Lack of sprinklers raises worries for new Cheltenham car park

Fire concerns have been raised at a new multi-storey car park in Cheltenham after it was found that a sprinkler system does not feature in the plans.

Located near GCHQ, Arle Court Transport Hub is part of a £26 million upgrade scheme funded by Homes England to replace the former Arle Court Park and Ride. Once complete, the four-storey building in Cheltenham will have space for over 800 cars, a covered waiting area, an information desk, a refreshment facility, electric vehicle charge points, and toilets. Gloucestershire County Council states that the work being carried out will “expand and improve services and facilities” at the site, including offering better bus services and transport connections for cyclists and walkers.

With construction having begun earlier this year by leading contractor Kier Construction Limited, residents and local councillors have expressed concern over the lack of installed sprinklers at the multi-storey facility, particularly in light of the major fire that broke out at a car park at London Luton Airport in October 2023, which resulted in “significant structural collapse” and damage to over a thousand vehicles.

Up to 1,500 vehicles were deemed “unsalvageable” in the October fire with the structure needing to be demolished. It later emerged that the building, also newly built, had no sprinkler system. At the time, Chief Fire Officer for Bedfordshire Fire and Rescue Service (BFRS), Andrew Hopkinson said: “We are already talking to the airport about ensuring that any future, and the existing, car parks have sprinklers fitted because this building is not sprinkler protected… Sprinklers may have made a positive impact on this incident.”

Speaking about the Arle Court Transport Hub scheme, which is expected to be complete by summer 2024, local councillor Roger Whyborn told Gloucestershire Live: “We should be doing good practice, not just complying with building regulations. A thousand cars is a significant number to have in one space.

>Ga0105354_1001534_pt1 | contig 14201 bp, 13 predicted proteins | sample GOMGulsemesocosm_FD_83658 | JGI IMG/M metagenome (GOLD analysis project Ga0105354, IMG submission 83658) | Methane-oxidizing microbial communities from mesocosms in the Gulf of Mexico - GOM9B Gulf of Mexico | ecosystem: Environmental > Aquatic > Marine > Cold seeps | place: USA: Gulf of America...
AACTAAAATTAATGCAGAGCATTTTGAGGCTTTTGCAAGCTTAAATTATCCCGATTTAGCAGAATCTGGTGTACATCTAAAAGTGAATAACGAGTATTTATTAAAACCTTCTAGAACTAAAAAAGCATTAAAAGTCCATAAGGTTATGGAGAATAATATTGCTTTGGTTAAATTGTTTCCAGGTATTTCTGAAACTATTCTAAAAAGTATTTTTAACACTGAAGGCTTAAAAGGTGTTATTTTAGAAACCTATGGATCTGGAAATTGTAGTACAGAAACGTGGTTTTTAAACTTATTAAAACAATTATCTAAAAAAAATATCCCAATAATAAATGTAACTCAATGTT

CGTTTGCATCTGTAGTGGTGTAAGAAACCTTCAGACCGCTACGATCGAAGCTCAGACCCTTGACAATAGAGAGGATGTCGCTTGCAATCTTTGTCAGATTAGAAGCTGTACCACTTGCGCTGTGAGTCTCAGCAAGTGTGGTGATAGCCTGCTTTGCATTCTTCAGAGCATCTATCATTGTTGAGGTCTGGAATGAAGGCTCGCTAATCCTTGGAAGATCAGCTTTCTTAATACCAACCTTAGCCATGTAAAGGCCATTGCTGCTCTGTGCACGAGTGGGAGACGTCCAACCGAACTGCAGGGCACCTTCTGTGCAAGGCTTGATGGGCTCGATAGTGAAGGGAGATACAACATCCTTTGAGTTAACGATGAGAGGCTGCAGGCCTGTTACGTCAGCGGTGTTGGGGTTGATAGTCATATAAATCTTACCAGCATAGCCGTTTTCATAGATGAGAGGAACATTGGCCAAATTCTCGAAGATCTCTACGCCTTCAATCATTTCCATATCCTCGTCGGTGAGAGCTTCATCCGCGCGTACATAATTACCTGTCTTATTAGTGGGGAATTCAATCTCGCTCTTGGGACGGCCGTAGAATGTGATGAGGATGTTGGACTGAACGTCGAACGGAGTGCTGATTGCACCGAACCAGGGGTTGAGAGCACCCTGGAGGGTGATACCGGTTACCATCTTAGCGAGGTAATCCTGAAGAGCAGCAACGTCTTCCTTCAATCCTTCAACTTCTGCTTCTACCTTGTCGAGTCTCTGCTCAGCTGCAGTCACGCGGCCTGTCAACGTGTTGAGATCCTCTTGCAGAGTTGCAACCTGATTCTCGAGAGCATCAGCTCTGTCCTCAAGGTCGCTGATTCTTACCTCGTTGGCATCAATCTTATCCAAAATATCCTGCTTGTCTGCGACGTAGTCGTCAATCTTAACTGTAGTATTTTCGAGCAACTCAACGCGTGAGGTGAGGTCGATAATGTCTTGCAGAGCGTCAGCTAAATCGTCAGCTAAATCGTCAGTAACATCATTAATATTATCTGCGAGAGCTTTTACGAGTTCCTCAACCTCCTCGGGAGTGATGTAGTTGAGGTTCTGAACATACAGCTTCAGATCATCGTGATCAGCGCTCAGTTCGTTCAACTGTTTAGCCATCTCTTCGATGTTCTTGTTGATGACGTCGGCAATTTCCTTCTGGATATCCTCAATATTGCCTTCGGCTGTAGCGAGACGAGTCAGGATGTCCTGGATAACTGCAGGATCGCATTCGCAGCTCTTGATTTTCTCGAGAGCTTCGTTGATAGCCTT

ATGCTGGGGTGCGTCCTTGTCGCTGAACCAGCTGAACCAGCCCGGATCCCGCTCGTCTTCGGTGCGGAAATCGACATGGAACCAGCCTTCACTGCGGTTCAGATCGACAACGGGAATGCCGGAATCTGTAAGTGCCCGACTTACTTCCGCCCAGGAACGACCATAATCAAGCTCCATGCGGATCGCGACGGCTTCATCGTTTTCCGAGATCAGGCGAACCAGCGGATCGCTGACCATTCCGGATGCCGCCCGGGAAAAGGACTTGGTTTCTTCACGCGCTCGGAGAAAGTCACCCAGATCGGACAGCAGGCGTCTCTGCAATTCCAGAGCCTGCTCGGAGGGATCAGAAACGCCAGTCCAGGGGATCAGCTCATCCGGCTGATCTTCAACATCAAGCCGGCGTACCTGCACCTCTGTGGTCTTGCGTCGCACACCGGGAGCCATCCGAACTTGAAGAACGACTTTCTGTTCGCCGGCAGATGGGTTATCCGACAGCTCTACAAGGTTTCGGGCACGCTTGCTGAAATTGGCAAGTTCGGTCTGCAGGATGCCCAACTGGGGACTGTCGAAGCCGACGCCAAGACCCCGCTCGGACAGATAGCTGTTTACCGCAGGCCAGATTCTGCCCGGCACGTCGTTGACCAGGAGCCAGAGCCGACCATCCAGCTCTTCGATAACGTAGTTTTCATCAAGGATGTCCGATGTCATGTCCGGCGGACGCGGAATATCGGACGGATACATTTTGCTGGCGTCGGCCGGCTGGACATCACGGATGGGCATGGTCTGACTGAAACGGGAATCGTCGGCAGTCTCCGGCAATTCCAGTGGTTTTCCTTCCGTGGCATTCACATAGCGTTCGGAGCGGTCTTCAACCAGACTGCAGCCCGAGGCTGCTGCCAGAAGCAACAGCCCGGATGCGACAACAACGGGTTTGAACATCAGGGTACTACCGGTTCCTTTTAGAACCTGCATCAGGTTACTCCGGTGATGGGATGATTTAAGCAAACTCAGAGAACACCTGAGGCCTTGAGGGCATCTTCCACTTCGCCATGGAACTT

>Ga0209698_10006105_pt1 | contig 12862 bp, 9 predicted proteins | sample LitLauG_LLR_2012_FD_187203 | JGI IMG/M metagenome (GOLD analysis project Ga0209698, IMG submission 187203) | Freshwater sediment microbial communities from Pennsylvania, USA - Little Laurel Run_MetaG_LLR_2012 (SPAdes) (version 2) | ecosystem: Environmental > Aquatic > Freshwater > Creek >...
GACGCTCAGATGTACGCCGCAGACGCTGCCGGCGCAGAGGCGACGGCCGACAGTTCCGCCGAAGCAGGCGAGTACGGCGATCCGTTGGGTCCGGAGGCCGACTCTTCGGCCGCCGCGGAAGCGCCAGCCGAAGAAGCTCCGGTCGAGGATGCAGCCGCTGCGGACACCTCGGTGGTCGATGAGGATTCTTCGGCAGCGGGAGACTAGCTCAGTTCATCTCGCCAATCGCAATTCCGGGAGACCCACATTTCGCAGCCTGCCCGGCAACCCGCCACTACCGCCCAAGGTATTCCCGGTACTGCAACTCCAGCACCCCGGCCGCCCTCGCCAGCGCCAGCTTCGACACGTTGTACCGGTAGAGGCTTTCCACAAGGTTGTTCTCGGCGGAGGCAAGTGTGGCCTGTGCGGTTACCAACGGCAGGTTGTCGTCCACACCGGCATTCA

As with Grenfell, we should be learning lessons from other buildings. The lesson of the Luton fire is that we ought to be having a serious look at having sprinklers in that building. As a lay person, I would have thought there was a chance of a significant fire in the car park.”

A spokesperson for Gloucestershire County Council said: “The car park at the new Arle Court Transport Hub has been designed within building regulations and following discussions with fire officers.

Fire safety measures are included within the designs, including heat detectors that will react quickly to any developing fire and four dry risers to allow firefighters to fight a fire anywhere in the building.

“Sprinkler systems are not required for a building of this height,” the spokesperson explained.

The extent of damage caused by the recent Luton airport car park fire has seen many in the industry call for a change in regulations. Writing in Construction Magazine, Iain Cox, Chair of the Business Sprinkler Alliance, believes that the current regulatory guidance is “not keeping up with the fire load of modern vehicles”, adding that “modern cars can burn very quickly, producing much larger and hotter fires than was previously considered possible”. With that in mind, Iain adds that “installing sprinkler systems is the most effective prevention method” in the event of a fire.


(Artistic image by Gloucestershire County Council)